In govt, health means stealth: The Telegraph
Calcutta: An extremely sensitive issue few want to discuss on record but laden with public interest has reared its head following the death of Subhas Chakraborty: the state of the Bengal cabinet’s health.
Chakraborty had to steer the transport ministry through one of its most tumultuous phases, though he was suffering from cancer — an unsettling but not uncommon ailment the government shied off from referring to in public.
At least three ministers in the current cabinet have health problems that can be aggravated by the strain of ministerial responsibilities. But the government yesterday passed up an opportunity to allow them to call it a day and find fresh hands.
Some of these ministers have been relieved of additional berths but they still hold charge of some crucial portfolios with a direct link to everyday life of citizens — an area where public interest comes into play.
An obsession with status quo — the hallmark of governance in Bengal since Nandigram — is a key factor behind the reluctance to rock the boat. But equally responsible is a high degree of discomfiture — not just in Bengal but in many parts of the country where political leaders continue to defy the tribulations of age and rule — in discussing matters of health even when they have a direct impact on governance.
This is a furtive trait many political establishments of the country share with some communist regimes. During the Soviet era, rare television appearances by communist leaders were closely watched by the West for clues to their health. The iron curtain was so firmly in place on matters medical that the rest of the world had to wait for days before deaths were made public.
The US has a tradition of making public details of the President’s medical tests. Politicians’ health attracts so much dissection there — fuelled also by the fear of destructive powers, symbolised by the nuclear button, being wielded by those not in the pink of their health — that it also becomes a potent campaign weapon sometimes.
In 2008, Barack Obama’s campaign released his medical records (“lean and muscular with no excess body fat”), apparently to contrast the exhaustive details (cholesterol 173 — normal under 200) with the long medical history of opponent John McCain who eventually lost the election.
But in Bengal and most parts of the country, keeping people informed of the health status of the leaders is more an exception than the norm, unless when Prime Ministers or leaders such as Jyoti Basu are hospitalised.
The people should be kept informed of the state of health of ministers who handle important portfolios, according to retired IAS officer Dipak Ghosh.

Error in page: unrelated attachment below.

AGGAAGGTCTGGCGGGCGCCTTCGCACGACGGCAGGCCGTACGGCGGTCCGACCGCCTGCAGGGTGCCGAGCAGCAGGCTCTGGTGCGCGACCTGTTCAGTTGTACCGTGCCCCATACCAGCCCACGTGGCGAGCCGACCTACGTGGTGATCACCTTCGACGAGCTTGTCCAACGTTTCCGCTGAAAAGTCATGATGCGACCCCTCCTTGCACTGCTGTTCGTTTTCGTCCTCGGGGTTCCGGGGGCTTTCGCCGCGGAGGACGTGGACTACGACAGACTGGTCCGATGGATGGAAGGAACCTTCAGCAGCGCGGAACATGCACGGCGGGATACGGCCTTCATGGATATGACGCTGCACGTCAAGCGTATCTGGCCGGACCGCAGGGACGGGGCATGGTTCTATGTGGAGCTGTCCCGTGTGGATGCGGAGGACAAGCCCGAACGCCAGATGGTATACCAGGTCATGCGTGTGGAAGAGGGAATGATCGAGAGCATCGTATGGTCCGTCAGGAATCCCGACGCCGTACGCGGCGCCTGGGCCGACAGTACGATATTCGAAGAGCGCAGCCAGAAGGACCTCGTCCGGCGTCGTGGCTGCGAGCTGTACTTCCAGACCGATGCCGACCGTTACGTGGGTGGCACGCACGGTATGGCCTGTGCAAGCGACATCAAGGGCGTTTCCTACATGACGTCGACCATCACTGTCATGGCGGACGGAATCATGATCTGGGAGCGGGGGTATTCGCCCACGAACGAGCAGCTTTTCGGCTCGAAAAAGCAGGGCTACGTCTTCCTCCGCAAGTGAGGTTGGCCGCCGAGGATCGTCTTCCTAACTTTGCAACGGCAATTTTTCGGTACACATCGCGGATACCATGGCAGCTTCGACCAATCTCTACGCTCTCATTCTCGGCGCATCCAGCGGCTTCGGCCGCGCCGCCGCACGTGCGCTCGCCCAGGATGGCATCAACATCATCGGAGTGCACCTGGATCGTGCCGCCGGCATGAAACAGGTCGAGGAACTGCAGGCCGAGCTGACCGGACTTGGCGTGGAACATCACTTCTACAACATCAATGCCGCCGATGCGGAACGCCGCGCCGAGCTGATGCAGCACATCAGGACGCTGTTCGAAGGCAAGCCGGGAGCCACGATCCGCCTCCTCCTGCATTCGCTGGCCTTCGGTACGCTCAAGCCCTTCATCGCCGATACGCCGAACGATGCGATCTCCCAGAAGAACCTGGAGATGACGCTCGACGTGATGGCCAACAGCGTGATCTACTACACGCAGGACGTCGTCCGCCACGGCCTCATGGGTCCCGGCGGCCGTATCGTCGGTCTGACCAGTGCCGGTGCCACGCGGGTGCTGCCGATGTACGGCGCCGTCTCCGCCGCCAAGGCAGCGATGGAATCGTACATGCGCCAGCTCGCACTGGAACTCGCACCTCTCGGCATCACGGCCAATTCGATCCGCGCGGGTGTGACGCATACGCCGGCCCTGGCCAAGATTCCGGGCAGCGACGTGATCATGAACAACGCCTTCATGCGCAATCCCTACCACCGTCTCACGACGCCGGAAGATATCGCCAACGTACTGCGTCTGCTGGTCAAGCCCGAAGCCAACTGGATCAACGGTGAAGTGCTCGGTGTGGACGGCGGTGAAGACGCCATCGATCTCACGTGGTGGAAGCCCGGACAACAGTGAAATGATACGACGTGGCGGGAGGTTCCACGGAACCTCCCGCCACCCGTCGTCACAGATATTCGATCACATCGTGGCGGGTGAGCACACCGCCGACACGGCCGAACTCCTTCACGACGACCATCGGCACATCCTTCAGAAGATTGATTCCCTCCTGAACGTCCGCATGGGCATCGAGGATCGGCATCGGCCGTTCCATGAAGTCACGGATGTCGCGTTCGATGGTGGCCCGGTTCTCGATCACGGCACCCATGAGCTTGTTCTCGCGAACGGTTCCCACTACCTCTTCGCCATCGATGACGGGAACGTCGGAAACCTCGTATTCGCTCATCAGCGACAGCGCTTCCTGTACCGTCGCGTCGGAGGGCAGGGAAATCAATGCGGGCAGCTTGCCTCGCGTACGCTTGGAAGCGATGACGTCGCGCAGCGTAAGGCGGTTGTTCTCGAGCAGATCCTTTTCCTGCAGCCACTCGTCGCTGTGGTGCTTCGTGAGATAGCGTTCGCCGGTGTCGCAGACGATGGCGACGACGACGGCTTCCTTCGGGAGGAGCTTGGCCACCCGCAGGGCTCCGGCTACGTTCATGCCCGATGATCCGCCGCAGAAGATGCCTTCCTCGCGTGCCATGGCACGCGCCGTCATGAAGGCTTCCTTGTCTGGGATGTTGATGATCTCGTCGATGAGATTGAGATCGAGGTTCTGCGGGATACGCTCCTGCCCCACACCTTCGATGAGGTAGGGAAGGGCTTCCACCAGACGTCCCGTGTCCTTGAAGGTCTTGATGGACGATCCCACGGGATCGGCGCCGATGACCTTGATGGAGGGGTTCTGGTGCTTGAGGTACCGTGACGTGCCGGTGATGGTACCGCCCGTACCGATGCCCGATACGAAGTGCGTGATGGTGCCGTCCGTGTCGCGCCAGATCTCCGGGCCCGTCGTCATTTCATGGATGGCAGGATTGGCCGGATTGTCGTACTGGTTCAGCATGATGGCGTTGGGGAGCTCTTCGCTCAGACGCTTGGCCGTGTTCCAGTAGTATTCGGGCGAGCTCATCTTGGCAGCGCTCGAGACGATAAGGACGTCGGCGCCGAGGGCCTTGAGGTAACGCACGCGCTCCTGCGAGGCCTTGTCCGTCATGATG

“Probably with the exception of North Korea, the health condition of political persons occupying high public office in every country is made known to the people if they are unwell. CPM ministers who are suffering from ill health are being made to carry on. This should not have happened,’’ Ghosh said.
Not that the subject is not being discussed in the corridors of power, though under the breath. An IAS officer, who declined to be named, said: “We were discussing among ourselves…. It was not correct on the part of Alimuddin Street to keep Subhasbabu as transport minister after knowing about his deteriorating health.
“He had to handle the transport department during this turmoil (phase-out of polluting vehicles). The party hasn’t been kind to these ailing ministers as well as to the government by keeping them.”
But a member of the CPM state committee, which finalised the token shuffle yesterday, said: “The departments (retained by the unwell ministers) are important and cannot be handed over to inexperienced people when our party has lost ground and only 20 months are left for the Assembly polls. Our party is aware that Mrinalda, Nirupamda, Sailenda and Gautam are not keeping well. But we can’t afford to be over-adventurous.”
Nirupam Sen, one of the ministers referred to by the CPM leader, has had some health complaints but they have so far not become big hurdles to his duties.
The CPM leadership has not tinkered with Deb’s portfolios, though he was forced to be on bed rest. “His condition has improved, but the problem might relapse in the event of which he may need surgery,” a doctor said.
But a CPM leader said: “Gautam is not being considered seriously ill by the party and hence need not demit office now.”
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